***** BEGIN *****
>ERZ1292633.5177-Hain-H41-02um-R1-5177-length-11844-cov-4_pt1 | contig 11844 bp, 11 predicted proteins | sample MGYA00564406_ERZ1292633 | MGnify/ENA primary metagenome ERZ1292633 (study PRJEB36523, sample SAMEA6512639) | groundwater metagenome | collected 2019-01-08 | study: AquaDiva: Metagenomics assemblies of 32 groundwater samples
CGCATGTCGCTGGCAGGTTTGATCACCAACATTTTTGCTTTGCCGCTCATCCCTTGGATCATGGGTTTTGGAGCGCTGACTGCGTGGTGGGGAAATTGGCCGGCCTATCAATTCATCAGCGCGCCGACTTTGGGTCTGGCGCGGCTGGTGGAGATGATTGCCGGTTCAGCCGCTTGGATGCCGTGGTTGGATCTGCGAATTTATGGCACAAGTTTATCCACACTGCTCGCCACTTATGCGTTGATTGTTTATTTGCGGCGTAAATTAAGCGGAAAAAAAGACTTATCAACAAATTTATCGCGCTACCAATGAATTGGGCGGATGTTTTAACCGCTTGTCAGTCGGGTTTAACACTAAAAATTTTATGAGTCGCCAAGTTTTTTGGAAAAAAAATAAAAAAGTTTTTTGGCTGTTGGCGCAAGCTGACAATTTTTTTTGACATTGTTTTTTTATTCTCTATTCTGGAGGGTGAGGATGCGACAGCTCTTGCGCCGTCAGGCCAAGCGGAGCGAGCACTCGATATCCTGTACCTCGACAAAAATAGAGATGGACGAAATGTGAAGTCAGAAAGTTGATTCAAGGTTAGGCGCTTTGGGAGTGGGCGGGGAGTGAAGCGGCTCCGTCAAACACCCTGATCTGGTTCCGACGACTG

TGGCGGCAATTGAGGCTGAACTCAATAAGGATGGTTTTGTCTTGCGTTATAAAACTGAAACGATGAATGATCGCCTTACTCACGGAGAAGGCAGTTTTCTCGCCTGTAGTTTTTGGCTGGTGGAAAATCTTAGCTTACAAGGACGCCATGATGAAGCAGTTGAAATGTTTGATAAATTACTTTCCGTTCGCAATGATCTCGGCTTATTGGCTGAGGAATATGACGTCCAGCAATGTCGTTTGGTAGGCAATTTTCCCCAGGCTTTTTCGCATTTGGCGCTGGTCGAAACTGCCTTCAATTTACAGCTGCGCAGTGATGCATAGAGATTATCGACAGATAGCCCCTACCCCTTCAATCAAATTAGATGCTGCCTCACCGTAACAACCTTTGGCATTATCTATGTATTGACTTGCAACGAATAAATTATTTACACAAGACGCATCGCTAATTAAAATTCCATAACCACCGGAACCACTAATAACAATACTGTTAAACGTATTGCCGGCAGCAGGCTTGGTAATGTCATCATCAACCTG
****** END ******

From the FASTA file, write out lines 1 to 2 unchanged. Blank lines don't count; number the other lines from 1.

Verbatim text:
>ERZ1292633.5177-Hain-H41-02um-R1-5177-length-11844-cov-4_pt1 | contig 11844 bp, 11 predicted proteins | sample MGYA00564406_ERZ1292633 | MGnify/ENA primary metagenome ERZ1292633 (study PRJEB36523, sample SAMEA6512639) | groundwater metagenome | collected 2019-01-08 | study: AquaDiva: Metagenomics assemblies of 32 groundwater samples
CGCATGTCGCTGGCAGGTTTGATCACCAACATTTTTGCTTTGCCGCTCATCCCTTGGATCATGGGTTTTGGAGCGCTGACTGCGTGGTGGGGAAATTGGCCGGCCTATCAATTCATCAGCGCGCCGACTTTGGGTCTGGCGCGGCTGGTGGAGATGATTGCCGGTTCAGCCGCTTGGATGCCGTGGTTGGATCTGCGAATTTATGGCACAAGTTTATCCACACTGCTCGCCACTTATGCGTTGATTGTTTATTTGCGGCGTAAATTAAGCGGAAAAAAAGACTTATCAACAAATTTATCGCGCTACCAATGAATTGGGCGGATGTTTTAACCGCTTGTCAGTCGGGTTTAACACTAAAAATTTTATGAGTCGCCAAGTTTTTTGGAAAAAAAATAAAAAAGTTTTTTGGCTGTTGGCGCAAGCTGACAATTTTTTTTGACATTGTTTTTTTATTCTCTATTCTGGAGGGTGAGGATGCGACAGCTCTTGCGCCGTCAGGCCAAGCGGAGCGAGCACTCGATATCCTGTACCTCGACAAAAATAGAGATGGACGAAATGTGAAGTCAGAAAGTTGATTCAAGGTTAGGCGCTTTGGGAGTGGGCGGGGAGTGAAGCGGCTCCGTCAAACACCCTGATCTGGTTCCGACGACTG